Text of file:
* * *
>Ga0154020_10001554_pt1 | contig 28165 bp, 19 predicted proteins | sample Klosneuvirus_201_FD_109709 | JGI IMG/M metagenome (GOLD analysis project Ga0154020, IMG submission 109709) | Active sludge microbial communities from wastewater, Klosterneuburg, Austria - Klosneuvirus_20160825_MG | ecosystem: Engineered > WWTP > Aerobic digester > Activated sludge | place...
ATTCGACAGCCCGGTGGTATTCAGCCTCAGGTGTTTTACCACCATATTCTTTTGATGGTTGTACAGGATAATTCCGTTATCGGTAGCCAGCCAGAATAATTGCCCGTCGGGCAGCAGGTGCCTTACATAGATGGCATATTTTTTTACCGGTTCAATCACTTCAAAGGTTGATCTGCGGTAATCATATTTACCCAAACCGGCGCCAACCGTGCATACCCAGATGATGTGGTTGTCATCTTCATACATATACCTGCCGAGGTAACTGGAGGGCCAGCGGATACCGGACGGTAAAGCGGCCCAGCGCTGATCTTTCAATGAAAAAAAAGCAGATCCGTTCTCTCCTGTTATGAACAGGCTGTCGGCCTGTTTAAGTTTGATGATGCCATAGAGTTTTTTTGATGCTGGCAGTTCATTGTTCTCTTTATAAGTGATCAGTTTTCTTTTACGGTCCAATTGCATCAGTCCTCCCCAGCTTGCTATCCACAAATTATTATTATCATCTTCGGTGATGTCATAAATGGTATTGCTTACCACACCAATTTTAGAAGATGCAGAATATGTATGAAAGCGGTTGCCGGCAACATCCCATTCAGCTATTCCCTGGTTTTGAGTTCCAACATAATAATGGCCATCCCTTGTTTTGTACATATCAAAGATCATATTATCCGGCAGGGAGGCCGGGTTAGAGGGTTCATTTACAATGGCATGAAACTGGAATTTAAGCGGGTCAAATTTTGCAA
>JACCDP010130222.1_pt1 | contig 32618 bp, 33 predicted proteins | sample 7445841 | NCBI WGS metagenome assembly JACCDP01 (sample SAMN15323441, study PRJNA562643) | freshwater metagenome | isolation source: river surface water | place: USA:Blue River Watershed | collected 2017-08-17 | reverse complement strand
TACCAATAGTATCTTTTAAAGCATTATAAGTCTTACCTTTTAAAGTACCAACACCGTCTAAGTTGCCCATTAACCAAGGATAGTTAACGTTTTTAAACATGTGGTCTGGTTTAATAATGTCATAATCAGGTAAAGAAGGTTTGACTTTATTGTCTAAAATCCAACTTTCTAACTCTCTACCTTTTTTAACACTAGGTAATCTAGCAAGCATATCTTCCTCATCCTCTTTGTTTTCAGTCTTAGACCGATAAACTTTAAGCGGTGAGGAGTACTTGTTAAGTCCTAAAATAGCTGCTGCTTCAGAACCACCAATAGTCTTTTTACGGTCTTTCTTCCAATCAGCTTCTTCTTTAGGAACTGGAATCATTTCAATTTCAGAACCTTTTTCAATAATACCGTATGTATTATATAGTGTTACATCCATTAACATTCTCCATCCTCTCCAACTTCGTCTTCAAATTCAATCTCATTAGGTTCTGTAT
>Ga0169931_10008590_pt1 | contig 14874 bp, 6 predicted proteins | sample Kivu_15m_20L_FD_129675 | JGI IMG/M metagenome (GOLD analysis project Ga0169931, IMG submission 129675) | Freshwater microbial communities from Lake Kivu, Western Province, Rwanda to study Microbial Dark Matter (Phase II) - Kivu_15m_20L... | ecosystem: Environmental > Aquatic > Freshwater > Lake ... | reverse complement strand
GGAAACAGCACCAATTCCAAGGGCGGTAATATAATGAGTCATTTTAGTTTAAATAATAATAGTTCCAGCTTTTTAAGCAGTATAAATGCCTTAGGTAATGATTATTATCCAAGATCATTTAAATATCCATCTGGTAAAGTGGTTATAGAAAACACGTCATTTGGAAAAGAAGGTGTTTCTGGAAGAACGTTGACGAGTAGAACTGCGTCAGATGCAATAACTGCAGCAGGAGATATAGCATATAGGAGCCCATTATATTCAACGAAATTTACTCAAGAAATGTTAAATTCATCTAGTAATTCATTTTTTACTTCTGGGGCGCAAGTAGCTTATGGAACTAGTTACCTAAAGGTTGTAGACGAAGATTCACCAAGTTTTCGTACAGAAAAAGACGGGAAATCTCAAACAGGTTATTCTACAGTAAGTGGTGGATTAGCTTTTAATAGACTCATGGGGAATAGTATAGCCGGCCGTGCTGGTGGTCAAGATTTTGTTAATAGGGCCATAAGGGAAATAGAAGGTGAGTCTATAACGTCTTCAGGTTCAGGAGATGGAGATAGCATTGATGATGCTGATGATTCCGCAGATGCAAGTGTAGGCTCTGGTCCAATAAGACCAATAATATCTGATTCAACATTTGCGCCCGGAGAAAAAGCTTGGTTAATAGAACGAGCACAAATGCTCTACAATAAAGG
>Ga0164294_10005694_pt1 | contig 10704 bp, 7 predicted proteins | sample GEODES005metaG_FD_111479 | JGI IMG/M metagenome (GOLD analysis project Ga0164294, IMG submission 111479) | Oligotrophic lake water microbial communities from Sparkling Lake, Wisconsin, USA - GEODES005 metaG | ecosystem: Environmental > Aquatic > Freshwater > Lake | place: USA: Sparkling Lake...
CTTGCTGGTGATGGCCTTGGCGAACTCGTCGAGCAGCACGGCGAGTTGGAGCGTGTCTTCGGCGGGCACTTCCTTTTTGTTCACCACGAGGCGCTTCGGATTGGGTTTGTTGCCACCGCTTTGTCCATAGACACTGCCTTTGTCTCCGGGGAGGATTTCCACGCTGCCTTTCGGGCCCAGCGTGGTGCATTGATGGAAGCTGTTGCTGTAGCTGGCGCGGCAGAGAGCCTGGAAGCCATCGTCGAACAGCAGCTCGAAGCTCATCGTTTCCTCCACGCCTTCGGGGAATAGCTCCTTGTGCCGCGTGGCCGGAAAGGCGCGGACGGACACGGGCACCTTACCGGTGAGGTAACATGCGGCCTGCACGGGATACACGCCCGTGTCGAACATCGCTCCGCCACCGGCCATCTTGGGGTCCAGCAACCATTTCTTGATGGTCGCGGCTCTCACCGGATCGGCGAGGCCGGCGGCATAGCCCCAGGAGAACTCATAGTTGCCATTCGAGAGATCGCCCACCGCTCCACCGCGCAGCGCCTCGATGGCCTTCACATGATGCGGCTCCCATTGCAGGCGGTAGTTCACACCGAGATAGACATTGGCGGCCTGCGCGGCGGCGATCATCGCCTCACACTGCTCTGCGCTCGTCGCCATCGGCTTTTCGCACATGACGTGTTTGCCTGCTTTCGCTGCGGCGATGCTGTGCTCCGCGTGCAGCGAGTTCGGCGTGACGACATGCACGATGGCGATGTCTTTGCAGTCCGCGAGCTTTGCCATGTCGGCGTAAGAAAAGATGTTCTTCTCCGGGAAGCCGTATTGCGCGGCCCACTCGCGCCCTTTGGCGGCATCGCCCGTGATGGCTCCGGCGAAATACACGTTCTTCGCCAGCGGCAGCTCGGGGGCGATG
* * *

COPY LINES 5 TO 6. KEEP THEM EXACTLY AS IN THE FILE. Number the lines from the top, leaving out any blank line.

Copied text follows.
>Ga0169931_10008590_pt1 | contig 14874 bp, 6 predicted proteins | sample Kivu_15m_20L_FD_129675 | JGI IMG/M metagenome (GOLD analysis project Ga0169931, IMG submission 129675) | Freshwater microbial communities from Lake Kivu, Western Province, Rwanda to study Microbial Dark Matter (Phase II) - Kivu_15m_20L... | ecosystem: Environmental > Aquatic > Freshwater > Lake ... | reverse complement strand
GGAAACAGCACCAATTCCAAGGGCGGTAATATAATGAGTCATTTTAGTTTAAATAATAATAGTTCCAGCTTTTTAAGCAGTATAAATGCCTTAGGTAATGATTATTATCCAAGATCATTTAAATATCCATCTGGTAAAGTGGTTATAGAAAACACGTCATTTGGAAAAGAAGGTGTTTCTGGAAGAACGTTGACGAGTAGAACTGCGTCAGATGCAATAACTGCAGCAGGAGATATAGCATATAGGAGCCCATTATATTCAACGAAATTTACTCAAGAAATGTTAAATTCATCTAGTAATTCATTTTTTACTTCTGGGGCGCAAGTAGCTTATGGAACTAGTTACCTAAAGGTTGTAGACGAAGATTCACCAAGTTTTCGTACAGAAAAAGACGGGAAATCTCAAACAGGTTATTCTACAGTAAGTGGTGGATTAGCTTTTAATAGACTCATGGGGAATAGTATAGCCGGCCGTGCTGGTGGTCAAGATTTTGTTAATAGGGCCATAAGGGAAATAGAAGGTGAGTCTATAACGTCTTCAGGTTCAGGAGATGGAGATAGCATTGATGATGCTGATGATTCCGCAGATGCAAGTGTAGGCTCTGGTCCAATAAGACCAATAATATCTGATTCAACATTTGCGCCCGGAGAAAAAGCTTGGTTAATAGAACGAGCACAAATGCTCTACAATAAAGG